Name: Hippidion ‭(‬Little horse‭)‬.
Phonetic: Hip-pi-de-on.
Named By: Richard Owen‭ ‬-‭ ‬1869.
Classification: Chordata,‭ ‬Mammalia,‭ ‬Perissodactyla,‭ ‬Equidae.
Species: H.‭ ‬principale,‭ ‬H.‭ ‬saldiasi.
Diet: Herbivore.
Size: 1.4‭ ‬meters high at the shoulders.
Known locations: Across South America.
Time period: Gelasian of the Pliestocene through to early Holocene.
Fossil representation: Multiple specimens.

       Hippidion is one of the first known horses to actually enter South America,‭ ‬but interestingly while it has been regarded as being directly descended from primitive forms such as Pliohippus,‭ ‬more modern analysis actually draws a link to the Equidae,‭ ‬the group that includes modern horses.
       One thing that makes Hippidion stand out from its North American relatives is the delicately domed nasal bone which likely allowed for an enlarged nasal area.‭ ‬This has been suggested as allowing for an increased sense of smell,‭ ‬although this would be a very curious adaptation for a herbivore to make,‭ ‬especially for a grazing animal.‭ ‬It is more likely that this enlarged nasal system was a climatic adaptation since Hippidion would have been living in ecosystems where the air was both cold and dry.‭ ‬By passing the air through a set of enlarged and possibly more complex air passages before reaching the lungs,‭ ‬Hippidion could beat the cooling effects of the chill air as well as significantly reduce the amount of moisture lost through respiration.‭ ‬With the lungs protected from drying out,‭ ‬Hippidion would then avoid having to deal with the ailments associated with long term exposure to dry air.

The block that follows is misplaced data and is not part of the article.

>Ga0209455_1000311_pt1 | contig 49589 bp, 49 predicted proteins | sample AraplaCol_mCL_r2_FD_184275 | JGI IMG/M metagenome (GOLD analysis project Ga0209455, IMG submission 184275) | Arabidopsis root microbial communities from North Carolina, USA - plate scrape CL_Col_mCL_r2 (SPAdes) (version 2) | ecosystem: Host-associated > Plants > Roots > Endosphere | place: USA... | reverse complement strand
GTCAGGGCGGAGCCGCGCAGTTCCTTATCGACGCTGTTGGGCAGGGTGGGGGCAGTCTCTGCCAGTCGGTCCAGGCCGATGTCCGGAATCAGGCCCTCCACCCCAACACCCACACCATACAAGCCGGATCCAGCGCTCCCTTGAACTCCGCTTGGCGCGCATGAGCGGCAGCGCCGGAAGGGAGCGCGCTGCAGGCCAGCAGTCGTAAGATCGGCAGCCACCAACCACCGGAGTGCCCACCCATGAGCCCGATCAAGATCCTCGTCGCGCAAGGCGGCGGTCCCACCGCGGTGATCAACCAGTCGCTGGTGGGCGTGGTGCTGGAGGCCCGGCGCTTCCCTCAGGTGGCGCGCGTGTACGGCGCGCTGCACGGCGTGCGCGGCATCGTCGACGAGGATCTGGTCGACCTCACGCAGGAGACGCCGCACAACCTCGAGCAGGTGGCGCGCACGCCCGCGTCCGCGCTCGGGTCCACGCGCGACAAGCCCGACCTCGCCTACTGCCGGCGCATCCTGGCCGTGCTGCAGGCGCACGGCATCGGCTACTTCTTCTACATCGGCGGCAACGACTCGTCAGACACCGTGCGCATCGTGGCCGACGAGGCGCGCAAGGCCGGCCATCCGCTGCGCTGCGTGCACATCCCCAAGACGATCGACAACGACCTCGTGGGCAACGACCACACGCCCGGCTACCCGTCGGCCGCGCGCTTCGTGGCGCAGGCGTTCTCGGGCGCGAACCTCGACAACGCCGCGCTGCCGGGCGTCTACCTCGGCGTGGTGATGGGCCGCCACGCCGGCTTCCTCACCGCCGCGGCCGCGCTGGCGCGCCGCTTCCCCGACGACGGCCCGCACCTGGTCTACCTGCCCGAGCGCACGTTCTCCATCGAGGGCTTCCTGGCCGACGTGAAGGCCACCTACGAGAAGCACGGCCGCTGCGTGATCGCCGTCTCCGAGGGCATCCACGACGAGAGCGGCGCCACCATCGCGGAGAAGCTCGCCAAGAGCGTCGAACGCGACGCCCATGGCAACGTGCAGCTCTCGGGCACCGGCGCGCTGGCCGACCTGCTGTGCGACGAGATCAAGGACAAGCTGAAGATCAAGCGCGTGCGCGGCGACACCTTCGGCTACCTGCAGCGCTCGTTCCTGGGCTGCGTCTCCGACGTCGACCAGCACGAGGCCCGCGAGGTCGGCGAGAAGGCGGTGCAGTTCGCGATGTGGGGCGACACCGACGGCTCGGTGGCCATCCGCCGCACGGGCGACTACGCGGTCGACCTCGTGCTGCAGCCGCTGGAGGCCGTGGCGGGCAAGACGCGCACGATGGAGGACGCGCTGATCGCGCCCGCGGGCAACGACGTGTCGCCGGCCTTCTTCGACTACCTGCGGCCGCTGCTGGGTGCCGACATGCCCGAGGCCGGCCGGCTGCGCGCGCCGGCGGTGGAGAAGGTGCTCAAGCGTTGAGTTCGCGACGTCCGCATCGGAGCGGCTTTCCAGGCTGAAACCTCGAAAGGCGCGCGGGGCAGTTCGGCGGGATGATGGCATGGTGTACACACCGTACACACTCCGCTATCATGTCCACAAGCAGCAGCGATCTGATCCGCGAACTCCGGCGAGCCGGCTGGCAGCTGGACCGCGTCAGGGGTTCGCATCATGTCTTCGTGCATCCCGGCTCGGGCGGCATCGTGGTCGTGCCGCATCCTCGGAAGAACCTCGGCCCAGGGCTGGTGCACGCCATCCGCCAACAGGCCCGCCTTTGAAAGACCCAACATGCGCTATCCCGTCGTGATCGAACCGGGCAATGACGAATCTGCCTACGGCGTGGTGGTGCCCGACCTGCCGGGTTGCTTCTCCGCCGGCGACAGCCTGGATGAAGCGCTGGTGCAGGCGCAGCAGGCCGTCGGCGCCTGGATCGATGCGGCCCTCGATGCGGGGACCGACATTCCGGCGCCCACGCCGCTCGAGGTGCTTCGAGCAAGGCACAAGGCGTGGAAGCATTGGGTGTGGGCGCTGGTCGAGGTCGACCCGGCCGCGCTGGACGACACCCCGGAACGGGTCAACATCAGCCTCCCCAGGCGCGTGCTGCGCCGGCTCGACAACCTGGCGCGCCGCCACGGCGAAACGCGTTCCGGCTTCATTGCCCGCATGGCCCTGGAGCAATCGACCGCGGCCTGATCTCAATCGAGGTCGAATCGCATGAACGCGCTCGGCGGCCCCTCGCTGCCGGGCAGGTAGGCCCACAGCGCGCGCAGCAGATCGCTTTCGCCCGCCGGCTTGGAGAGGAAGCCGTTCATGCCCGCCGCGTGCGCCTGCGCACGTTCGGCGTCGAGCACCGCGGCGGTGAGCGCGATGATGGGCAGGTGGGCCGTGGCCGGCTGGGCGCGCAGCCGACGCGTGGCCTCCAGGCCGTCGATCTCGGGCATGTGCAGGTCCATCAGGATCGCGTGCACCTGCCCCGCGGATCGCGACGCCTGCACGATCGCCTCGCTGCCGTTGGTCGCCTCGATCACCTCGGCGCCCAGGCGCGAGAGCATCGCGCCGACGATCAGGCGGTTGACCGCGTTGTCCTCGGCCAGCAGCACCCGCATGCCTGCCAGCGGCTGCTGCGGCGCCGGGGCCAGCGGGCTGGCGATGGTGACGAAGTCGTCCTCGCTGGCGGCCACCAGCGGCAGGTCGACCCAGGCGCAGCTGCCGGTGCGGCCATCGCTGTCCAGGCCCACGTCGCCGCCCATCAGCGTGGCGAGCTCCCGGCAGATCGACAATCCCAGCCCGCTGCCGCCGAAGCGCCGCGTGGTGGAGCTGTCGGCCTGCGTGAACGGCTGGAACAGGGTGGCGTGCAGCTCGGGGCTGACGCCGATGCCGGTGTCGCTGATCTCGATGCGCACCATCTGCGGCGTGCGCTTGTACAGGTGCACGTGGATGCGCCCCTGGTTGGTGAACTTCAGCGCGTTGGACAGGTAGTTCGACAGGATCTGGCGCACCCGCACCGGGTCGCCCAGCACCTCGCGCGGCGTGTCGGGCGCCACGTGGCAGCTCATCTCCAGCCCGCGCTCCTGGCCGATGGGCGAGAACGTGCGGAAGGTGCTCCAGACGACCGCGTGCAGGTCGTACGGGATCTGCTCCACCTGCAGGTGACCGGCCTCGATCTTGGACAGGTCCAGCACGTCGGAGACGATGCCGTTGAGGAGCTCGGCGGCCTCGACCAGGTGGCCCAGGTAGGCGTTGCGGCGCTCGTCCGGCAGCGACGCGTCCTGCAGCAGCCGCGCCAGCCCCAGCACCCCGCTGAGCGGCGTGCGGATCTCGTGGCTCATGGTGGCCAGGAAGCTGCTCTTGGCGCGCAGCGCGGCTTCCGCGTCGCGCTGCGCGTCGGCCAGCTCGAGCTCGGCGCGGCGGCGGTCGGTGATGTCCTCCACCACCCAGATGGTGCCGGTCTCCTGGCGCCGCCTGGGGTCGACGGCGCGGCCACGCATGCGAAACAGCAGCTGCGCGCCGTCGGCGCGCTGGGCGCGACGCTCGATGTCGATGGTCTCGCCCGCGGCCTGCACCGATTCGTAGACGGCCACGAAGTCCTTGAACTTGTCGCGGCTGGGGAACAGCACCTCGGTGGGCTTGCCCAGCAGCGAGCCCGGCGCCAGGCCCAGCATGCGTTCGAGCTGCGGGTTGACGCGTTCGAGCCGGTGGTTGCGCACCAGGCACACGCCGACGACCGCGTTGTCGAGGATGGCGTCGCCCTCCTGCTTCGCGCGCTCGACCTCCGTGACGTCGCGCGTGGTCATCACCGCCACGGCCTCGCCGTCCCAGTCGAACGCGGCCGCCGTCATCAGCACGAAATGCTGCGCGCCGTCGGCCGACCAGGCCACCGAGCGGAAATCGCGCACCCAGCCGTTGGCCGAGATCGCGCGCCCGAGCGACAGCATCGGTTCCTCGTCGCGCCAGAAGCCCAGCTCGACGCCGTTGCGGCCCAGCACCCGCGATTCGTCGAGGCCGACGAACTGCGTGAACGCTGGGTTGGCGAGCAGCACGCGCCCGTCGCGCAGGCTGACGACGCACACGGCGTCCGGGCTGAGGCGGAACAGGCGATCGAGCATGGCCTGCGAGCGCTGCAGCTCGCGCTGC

Hippidion is estimated to have died out at some point around the last ten thousand years,‭ ‬a time that saw much of the other South American megafauna disappear.‭ ‬This disappearance coincides with the arrival of the first people in South America and hunting may have been a significant factor in the decline of the South American megafauna at this time,‭ ‬although perhaps not the single root cause of this mass extinction.‭ ‬The next wave of horses to colonise South America would not happen till the sixteenth century when they were brought over by European explorers.


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